But, it is safe to assume that most schools are looking to keep their graduation and certifying exam pass rates high. They have an incentive to take less risks and because of this, anything below average is considered a risk.

Thus, take a good look at Leslie and focus on factors that you can control to differentiate yourself, like your academic standing, your experience, your volunteer activities, your references and your essay.

If you set the bar at Leslie, and end up being a Mother Theresa, I am pretty sure you will be accepted into PA School, although I have no data on religious preference and PA school acceptance rates. :-)

So what does an average PA school applicant who is admitted to PA school (i.e student) look like?

Let's take a look:

→ The average PA school students age is 27 years old

The average age of first-year students ranged between 25 and 28 for all categories.

Average age of Physician Assistant School Applicant

→ The average PA school student is female

The gender distribution of first-year students has started to stabilize after nearly a 20-year trend of a gradually increasing proportion of females:

  • Female: 72.4%
  • Male: 27.6% (mean)

First Year Enrollment in PA School by Gender

→ The Average PA school applicant has a bachelor’s degree

The majority of PA school applicants hold a baccalaureate degree.

  • No academic degree: 8.1%
  • Certificate: 0.2%
  • Associates Degree: 2.6%
  • Baccalaureate Degree: 70.5%
  • Master’s Degree: 6.6%
  • Doctoral Degree: 0.9%

→ Most students had four to five years of hands-on clinical experience prior to applying

PA school applicants come to the table with a variety of medical experience, especially if they are strong applicants. On average, four years of prior experience in one of the following areas is common:

  • Nursing
    • Registered Nurse (RN)
    • Licensed Practical Nurse (LPN)
    • Certified Nursing Assistant (CNA)
  • Allied Health
    • Physical Therapist
    • Occupational Therapist
    • X-ray Technician
  • Emergency Services
    • Emergency Medical Technician (EMT)
    • Paramedic
    • Emergency Room Technician
  • Miscellaneous
    • Phlebotomist (that was me!)
    • Athletic Traner
    • Medical Researcher
    • Medical Volunteer

 

Average healthcare experience years and hours of PA School Student or Applicant

→ SAT/GRE scores of those accepted tend to be in the above-average range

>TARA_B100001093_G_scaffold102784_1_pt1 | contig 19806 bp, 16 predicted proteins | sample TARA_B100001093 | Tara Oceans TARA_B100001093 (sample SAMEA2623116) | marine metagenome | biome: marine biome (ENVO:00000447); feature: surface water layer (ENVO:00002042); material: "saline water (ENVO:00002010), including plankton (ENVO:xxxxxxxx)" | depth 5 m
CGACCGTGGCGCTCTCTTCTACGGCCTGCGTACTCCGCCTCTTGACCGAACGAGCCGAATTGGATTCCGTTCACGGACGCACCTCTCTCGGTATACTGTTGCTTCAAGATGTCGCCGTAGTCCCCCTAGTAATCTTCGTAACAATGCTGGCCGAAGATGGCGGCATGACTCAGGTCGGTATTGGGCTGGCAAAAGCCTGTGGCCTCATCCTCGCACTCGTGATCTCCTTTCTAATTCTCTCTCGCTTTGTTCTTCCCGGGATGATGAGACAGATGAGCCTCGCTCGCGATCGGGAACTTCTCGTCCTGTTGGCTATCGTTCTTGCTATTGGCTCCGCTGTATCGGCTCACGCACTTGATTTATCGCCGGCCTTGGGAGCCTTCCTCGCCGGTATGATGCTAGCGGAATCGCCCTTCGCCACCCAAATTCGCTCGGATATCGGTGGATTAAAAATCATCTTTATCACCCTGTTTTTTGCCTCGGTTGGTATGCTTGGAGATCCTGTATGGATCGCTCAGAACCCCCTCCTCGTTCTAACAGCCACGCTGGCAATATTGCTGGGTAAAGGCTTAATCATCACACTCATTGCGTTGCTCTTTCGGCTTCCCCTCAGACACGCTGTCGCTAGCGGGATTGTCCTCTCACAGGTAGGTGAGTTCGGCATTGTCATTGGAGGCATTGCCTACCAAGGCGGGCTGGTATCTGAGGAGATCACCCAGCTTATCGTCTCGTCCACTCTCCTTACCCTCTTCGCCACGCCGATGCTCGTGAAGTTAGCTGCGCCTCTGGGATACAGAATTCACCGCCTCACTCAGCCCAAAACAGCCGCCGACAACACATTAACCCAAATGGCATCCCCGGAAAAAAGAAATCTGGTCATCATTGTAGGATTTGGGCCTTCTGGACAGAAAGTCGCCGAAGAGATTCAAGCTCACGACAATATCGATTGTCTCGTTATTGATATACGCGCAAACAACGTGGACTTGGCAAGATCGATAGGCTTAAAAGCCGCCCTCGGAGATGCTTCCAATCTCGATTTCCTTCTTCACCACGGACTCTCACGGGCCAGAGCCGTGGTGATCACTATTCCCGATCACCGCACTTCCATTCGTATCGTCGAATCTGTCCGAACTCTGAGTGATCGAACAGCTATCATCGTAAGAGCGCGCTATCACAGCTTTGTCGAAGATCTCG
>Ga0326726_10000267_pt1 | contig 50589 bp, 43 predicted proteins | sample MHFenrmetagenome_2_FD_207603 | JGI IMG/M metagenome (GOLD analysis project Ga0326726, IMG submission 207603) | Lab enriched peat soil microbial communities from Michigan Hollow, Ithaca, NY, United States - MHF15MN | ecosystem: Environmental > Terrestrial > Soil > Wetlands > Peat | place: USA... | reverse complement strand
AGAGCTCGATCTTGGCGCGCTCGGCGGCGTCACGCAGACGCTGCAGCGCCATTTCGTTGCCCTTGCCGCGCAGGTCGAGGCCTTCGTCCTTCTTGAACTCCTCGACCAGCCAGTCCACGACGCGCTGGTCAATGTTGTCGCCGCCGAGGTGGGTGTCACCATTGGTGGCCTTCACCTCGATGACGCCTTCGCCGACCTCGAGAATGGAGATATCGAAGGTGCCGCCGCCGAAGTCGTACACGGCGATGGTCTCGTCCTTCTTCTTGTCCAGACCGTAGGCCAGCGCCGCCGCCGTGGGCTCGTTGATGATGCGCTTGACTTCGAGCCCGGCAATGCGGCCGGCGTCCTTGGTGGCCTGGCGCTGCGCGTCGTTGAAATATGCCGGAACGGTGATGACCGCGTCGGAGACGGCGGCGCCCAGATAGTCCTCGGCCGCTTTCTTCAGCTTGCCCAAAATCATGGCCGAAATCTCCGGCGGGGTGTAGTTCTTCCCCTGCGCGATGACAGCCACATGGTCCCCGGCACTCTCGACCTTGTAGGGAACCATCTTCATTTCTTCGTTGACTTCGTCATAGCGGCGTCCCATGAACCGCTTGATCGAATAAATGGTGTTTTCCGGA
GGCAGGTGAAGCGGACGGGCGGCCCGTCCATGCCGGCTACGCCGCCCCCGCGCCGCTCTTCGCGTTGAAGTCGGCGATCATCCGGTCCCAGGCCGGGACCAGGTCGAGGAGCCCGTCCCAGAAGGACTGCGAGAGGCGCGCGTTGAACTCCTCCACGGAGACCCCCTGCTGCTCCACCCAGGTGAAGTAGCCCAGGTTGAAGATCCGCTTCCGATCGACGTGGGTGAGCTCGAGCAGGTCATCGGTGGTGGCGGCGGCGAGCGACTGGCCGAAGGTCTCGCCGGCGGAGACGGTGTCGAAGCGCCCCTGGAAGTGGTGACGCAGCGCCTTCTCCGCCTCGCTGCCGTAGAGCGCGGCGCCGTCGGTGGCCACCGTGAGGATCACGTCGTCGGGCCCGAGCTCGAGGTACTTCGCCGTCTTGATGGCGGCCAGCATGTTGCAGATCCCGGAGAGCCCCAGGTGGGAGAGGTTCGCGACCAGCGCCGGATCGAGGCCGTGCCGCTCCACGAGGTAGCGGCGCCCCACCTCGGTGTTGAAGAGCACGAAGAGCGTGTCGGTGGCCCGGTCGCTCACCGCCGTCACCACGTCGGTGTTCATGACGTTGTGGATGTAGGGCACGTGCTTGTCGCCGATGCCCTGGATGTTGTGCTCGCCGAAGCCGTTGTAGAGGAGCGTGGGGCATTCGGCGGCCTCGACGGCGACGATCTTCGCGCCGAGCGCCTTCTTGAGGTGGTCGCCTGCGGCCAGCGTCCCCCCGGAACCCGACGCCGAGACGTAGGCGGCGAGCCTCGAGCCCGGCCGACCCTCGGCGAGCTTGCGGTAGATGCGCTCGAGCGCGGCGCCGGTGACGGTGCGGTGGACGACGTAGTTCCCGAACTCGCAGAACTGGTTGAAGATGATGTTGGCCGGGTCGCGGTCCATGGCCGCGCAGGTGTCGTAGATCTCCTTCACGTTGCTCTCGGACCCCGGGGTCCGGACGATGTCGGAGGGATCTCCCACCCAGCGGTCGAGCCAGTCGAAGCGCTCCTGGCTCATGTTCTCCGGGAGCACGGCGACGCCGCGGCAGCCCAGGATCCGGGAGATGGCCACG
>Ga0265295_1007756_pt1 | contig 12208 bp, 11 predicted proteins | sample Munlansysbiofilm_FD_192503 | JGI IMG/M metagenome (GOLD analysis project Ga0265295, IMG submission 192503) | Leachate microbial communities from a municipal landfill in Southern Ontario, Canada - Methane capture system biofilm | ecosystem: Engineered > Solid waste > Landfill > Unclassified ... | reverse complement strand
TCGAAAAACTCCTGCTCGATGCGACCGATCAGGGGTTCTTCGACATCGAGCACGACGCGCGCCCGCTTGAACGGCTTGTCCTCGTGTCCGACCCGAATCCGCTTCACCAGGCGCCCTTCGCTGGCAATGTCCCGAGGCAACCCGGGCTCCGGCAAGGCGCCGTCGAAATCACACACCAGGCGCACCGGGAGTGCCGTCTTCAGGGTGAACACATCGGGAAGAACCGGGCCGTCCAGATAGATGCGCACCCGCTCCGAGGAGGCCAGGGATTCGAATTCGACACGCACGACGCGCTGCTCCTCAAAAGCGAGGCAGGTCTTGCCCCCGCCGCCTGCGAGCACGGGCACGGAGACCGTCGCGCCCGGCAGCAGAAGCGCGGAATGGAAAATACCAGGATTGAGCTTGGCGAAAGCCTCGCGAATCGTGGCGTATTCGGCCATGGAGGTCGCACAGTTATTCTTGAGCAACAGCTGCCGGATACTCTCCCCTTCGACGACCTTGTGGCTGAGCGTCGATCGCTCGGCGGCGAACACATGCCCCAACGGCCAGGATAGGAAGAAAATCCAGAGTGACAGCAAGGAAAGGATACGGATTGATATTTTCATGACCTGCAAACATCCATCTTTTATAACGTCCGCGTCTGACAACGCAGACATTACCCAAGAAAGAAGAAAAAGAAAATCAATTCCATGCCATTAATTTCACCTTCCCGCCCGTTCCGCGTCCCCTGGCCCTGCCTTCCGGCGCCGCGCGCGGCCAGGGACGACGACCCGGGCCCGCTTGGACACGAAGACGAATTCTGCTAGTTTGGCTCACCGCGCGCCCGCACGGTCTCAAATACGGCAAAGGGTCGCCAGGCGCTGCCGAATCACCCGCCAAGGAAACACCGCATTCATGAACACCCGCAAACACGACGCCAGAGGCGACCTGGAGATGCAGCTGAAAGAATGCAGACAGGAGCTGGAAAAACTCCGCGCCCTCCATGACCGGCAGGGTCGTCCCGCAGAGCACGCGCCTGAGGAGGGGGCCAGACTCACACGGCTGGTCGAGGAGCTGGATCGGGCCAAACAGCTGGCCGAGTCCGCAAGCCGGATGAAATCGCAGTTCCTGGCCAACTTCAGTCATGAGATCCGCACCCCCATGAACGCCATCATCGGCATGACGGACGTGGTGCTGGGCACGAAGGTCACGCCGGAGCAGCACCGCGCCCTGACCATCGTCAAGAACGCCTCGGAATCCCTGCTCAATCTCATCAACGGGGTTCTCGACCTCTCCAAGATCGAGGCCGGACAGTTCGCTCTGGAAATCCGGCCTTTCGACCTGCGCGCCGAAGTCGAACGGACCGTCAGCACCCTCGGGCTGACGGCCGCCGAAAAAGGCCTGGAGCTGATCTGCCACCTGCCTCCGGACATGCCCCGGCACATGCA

SAT scores are in the 1000-1100 range.

→ The average PA school student has between a 3.36 and 3.47 overall GPA and an undergraduate science GPA between 3.36 and 3.47

The average undergraduate overall GPA for PA school applicants accepted into PA school was 3.47, undergraduate science GPA was 3.36 and non science GPA was 3.56.

Average GPA for PA School Student Undergraduate and Science

→ Most PA school students are White

Skin color has nothing to do with acceptance rates, but it is interesting (and maybe a bit sad) to know that the vast majority of first year students were White (86.5%) followed by Asian (11.1%) and Black or African American 4.1%.

First Year Student PA School By Race and Ethnicity

→ What are your chances of being accepted into PA school?

Roughly 5 out of every 100 applicants will be accepted into PA school or, if you like percentages, you have a 5% chance of being accepted.

→ PA school students don't smoke pot and are not drug dealers or part of the Italian Mafia

Over three-quarters of programs reported that students were required to have a background check upon matriculation to the program, while 47.1% of responding programs mandated drug testing during the 2011–2012 academic year.

Some Important Points

It's not Rocket Science: It is important that a candidate demonstrates reasonable aptitude in the hard sciences such as anatomy and physiology, chemistry and biology. It is more likely that the committee may overlook a grade of C in U.S History or Spanish I. They will be less tolerant of a marginal grade in the sciences.